After you have removed all the weeds, it is now time to prepare the bed. Start by digging a 12” deep trench and one foot wide. After that, put in a shovel of compost in the trench and then add exactly one cup of all purpose organic fertilizer. Mix the two with the soil very well and make a mound. Plant the asparagus crowns on the mounds at an 18” interval across the bed until you have no more space.

Watering Tips

Asparagus plants are traditionally adapted to swampy areas and maintaining good moisture in the soil is vital when you grow asparagus. The best way to ensure water is supplied well is using drip irrigation albeit a soaker hose may also do the trick. During the first three to five years of growth, it is very important to ensure that the plant has enough water.

If you can get the simple basics right, there is no reason why you cannot get good produce from asparagus. However, don’t be greedy; start with a small harvest as you move increasing the amount year after year. Pushing Daisies is an insightful blog that provides tips and secrets on gardening.  Follow us for more tips and tricks that will give you the best-looking garden in your neighborhood.

Why You Should Buy A Live Christmas Tree And Plant It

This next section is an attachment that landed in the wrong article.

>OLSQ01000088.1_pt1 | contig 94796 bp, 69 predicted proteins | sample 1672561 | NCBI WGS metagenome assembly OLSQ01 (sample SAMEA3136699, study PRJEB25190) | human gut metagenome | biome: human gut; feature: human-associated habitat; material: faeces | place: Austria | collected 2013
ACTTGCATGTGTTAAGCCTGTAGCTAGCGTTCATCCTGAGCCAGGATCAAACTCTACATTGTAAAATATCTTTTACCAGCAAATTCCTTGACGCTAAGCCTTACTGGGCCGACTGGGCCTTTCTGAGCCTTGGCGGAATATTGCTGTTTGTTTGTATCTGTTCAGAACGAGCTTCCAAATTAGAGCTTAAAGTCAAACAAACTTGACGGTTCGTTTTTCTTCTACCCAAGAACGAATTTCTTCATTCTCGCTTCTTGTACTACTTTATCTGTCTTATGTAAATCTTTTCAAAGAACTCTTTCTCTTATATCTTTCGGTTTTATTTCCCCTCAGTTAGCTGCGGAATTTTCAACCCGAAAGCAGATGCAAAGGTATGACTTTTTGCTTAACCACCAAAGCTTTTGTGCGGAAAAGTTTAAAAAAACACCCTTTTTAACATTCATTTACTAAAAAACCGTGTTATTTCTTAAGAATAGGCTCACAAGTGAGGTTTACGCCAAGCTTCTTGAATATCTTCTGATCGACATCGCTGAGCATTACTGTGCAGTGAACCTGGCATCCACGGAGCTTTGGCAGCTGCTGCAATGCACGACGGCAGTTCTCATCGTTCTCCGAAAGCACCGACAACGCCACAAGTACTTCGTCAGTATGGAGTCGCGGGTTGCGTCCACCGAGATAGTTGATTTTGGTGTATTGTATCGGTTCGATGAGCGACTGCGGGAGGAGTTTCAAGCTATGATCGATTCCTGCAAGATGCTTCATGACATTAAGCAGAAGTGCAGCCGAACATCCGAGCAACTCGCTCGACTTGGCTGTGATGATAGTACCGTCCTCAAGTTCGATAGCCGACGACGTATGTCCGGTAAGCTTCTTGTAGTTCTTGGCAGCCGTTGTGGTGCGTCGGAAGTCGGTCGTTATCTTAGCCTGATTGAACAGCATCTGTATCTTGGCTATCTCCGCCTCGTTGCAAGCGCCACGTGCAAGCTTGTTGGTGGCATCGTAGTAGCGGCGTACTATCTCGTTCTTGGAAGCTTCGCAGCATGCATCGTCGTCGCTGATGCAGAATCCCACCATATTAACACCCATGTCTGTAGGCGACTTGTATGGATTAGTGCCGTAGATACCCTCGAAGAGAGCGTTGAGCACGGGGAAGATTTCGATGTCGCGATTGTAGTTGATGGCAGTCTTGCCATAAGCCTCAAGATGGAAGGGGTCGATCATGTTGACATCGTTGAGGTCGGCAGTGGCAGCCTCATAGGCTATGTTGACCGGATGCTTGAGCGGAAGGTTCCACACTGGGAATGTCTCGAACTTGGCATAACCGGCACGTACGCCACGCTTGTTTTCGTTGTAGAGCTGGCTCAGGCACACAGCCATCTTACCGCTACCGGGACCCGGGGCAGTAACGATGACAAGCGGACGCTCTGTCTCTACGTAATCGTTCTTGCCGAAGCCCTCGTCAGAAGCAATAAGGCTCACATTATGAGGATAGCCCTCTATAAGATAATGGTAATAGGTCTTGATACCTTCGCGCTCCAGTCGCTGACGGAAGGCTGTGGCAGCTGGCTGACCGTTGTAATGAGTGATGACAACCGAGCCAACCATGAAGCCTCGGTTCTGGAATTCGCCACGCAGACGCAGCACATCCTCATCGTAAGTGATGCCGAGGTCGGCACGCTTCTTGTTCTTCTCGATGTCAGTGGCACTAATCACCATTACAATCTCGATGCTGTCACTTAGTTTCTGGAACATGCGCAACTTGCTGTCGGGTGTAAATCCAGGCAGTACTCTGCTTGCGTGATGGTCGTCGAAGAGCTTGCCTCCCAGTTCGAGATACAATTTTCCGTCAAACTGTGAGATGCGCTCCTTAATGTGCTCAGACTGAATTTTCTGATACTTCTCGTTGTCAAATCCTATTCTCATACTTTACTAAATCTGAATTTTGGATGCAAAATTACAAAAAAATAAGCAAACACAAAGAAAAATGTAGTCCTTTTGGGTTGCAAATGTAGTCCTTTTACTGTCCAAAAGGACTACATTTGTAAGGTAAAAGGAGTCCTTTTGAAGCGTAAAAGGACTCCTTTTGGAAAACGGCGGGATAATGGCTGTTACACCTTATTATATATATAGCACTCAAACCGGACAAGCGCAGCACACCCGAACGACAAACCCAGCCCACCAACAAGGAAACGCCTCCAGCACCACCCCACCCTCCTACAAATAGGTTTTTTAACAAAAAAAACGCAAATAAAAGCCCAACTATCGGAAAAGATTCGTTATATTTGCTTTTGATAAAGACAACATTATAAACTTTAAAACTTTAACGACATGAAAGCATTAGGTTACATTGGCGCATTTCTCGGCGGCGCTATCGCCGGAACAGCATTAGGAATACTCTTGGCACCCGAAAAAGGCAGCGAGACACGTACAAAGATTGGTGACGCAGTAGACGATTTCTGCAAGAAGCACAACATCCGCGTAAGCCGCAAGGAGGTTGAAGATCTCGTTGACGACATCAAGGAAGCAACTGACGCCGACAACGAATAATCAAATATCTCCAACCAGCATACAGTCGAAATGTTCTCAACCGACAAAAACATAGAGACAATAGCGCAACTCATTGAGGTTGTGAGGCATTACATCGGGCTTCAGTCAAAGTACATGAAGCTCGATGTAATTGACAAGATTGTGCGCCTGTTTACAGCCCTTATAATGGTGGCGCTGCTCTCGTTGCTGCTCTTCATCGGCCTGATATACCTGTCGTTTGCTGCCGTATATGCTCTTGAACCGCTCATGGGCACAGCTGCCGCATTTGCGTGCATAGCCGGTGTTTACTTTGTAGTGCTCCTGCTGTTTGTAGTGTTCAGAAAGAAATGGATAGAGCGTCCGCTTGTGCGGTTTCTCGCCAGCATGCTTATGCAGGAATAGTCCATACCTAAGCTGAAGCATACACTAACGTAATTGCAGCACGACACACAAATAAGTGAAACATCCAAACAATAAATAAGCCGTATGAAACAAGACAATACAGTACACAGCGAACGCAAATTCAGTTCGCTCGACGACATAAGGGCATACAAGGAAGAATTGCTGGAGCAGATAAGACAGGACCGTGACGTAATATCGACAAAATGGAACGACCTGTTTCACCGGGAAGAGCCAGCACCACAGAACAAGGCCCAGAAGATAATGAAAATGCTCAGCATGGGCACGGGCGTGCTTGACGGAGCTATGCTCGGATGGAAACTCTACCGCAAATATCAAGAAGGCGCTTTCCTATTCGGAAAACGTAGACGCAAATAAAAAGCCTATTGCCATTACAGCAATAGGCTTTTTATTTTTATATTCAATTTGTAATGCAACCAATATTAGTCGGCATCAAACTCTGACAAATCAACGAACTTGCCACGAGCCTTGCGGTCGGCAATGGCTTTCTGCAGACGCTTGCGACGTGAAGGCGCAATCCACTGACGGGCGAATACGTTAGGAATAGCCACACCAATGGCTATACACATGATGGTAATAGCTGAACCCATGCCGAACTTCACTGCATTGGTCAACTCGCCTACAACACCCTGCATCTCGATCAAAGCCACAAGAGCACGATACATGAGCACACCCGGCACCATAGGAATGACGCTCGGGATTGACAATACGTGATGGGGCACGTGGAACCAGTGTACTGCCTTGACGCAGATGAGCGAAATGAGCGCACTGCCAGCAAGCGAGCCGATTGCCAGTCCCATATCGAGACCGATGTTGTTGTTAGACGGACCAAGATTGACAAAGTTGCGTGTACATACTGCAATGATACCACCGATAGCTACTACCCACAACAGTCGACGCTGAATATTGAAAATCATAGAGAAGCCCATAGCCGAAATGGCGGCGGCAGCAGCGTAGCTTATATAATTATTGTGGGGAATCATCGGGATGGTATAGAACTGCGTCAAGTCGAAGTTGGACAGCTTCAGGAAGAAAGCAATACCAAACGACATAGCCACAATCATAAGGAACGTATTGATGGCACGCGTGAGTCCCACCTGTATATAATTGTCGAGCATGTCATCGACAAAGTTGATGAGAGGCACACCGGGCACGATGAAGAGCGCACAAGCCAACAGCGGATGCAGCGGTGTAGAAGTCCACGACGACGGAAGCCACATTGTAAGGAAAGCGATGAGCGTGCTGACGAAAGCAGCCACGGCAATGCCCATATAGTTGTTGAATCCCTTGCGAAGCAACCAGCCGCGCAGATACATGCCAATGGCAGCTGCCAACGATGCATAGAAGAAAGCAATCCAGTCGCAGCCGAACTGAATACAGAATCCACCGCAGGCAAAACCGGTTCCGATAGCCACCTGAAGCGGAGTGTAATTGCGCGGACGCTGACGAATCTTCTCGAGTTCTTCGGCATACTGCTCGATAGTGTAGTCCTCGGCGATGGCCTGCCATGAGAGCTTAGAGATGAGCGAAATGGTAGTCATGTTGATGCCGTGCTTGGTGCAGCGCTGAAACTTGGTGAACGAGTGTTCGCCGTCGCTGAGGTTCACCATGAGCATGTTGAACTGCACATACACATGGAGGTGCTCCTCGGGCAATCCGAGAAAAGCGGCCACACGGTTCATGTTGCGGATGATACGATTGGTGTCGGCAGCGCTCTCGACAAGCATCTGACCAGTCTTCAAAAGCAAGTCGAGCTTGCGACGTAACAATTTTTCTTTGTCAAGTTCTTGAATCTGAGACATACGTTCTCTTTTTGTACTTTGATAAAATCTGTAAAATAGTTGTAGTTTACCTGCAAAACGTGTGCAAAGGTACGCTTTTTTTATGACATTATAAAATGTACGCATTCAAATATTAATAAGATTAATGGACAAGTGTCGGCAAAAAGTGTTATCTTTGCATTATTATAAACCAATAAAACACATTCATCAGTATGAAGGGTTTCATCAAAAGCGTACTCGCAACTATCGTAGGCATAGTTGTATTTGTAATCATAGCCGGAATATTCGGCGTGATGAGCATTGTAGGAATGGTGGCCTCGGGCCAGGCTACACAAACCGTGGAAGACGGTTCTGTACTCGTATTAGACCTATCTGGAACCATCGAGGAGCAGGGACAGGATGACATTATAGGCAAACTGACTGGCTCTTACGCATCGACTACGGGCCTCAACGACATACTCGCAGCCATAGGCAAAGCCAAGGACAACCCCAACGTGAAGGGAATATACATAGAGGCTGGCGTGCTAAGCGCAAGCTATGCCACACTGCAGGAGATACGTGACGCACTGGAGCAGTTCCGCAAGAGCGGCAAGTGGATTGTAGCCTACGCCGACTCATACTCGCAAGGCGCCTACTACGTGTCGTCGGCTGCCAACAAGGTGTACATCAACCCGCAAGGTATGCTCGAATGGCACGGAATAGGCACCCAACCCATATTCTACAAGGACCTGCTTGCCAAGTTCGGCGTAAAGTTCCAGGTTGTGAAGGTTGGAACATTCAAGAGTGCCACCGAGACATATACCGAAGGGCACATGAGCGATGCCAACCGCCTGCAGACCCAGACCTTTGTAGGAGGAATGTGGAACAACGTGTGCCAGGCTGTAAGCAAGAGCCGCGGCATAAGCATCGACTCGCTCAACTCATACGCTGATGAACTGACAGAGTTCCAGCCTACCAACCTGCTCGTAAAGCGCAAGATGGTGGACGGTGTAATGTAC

Pushing Daisies would like to share one of our Christmas traditions with your family. We like to use live Christmas trees for our celebration. Preferably one with the roots still attached so we can transplant it outside afterwards.

We like to pick a tree with a root ball rather than a cut tree or potted one. A root ball weighs more, but we feel it is worth it. A six foot tree with its roots covered in burlap can weigh up to 250 pounds. A potted root system weighs much less, but doesn’t always survive a winter transplanting.

Trees with roots are more stable than a cut tree, and less likely to tip over. We’ve seen several customer pictures of someone’s backside knocking over the tree as they hand out packages.

A living tree holds its needles longer, and it stays green. There is less risk of fire. However, you’ll want to keep both kinds of trees watered on a regular basis.

A tree with root ball keeps indoors for about ten days before it starts to have new growth, which is bad in colder climates. After Christmas you’ll want to acclimate it for a couple of days in the garage before planting.

There is no yard waste to worry about. We’ve found the city is very uncooperative about picking up a dead cut tree. If it isn’t curbside on the scheduled pickup date, forget it. They aren’t coming back without charging a hefty fee.

Using a living Christmas tree helps the environment. It adds color to your yard. It reduces your carbon footprint. It will absorb carbon dioxide and emit oxygen. A live tree attracts birds to the yard. It supplies food and a place to nest.

We enjoy watching the tree grow year after year. We have a living reminder of a past Holiday season. In subsequent years we decorate the tree with outdoor lights to enhance the Christmas cheer.